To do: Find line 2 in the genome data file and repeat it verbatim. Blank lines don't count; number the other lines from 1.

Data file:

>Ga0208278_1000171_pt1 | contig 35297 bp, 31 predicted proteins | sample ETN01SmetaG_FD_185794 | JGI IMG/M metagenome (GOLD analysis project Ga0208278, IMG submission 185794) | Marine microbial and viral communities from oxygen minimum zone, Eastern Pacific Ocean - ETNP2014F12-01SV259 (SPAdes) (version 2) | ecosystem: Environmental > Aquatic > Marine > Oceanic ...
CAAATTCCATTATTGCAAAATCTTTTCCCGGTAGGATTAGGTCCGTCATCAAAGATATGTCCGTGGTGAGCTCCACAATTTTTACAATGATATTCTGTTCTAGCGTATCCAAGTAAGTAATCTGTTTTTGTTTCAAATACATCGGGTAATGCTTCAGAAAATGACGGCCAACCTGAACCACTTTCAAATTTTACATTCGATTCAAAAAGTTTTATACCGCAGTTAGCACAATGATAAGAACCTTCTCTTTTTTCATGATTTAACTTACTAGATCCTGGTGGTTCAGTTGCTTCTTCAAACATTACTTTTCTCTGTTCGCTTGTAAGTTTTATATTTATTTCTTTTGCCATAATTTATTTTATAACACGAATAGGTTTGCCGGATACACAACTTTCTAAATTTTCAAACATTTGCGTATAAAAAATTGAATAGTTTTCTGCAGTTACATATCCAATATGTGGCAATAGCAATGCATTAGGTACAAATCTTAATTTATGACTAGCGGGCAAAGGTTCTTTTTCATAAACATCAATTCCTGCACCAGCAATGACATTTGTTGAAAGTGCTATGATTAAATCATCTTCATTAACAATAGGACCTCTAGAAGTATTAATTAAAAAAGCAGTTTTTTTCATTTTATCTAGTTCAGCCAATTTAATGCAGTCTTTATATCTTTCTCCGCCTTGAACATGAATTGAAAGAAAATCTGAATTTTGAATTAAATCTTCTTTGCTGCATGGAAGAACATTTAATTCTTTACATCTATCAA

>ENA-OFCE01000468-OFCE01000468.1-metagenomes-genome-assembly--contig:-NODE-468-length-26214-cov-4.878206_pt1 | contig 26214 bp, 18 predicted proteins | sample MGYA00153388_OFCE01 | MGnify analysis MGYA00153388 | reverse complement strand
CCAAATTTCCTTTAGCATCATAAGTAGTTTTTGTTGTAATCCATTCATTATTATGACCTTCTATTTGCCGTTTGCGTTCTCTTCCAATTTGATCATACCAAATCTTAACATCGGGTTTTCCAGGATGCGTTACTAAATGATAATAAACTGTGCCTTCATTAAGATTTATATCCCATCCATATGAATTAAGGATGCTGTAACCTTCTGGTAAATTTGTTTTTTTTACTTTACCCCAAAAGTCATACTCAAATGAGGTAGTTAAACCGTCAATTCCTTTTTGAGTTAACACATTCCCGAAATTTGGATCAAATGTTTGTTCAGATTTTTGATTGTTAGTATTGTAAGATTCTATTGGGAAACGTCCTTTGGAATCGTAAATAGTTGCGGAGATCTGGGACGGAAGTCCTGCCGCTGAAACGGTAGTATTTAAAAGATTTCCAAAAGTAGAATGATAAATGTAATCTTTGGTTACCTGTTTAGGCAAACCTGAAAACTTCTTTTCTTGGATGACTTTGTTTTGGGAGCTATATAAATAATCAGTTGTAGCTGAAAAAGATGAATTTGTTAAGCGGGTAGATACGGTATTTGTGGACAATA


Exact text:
CAAATTCCATTATTGCAAAATCTTTTCCCGGTAGGATTAGGTCCGTCATCAAAGATATGTCCGTGGTGAGCTCCACAATTTTTACAATGATATTCTGTTCTAGCGTATCCAAGTAAGTAATCTGTTTTTGTTTCAAATACATCGGGTAATGCTTCAGAAAATGACGGCCAACCTGAACCACTTTCAAATTTTACATTCGATTCAAAAAGTTTTATACCGCAGTTAGCACAATGATAAGAACCTTCTCTTTTTTCATGATTTAACTTACTAGATCCTGGTGGTTCAGTTGCTTCTTCAAACATTACTTTTCTCTGTTCGCTTGTAAGTTTTATATTTATTTCTTTTGCCATAATTTATTTTATAACACGAATAGGTTTGCCGGATACACAACTTTCTAAATTTTCAAACATTTGCGTATAAAAAATTGAATAGTTTTCTGCAGTTACATATCCAATATGTGGCAATAGCAATGCATTAGGTACAAATCTTAATTTATGACTAGCGGGCAAAGGTTCTTTTTCATAAACATCAATTCCTGCACCAGCAATGACATTTGTTGAAAGTGCTATGATTAAATCATCTTCATTAACAATAGGACCTCTAGAAGTATTAATTAAAAAAGCAGTTTTTTTCATTTTATCTAGTTCAGCCAATTTAATGCAGTCTTTATATCTTTCTCCGCCTTGAACATGAATTGAAAGAAAATCTGAATTTTGAATTAAATCTTCTTTGCTGCATGGAAGAACATTTAATTCTTTACATCTATCAA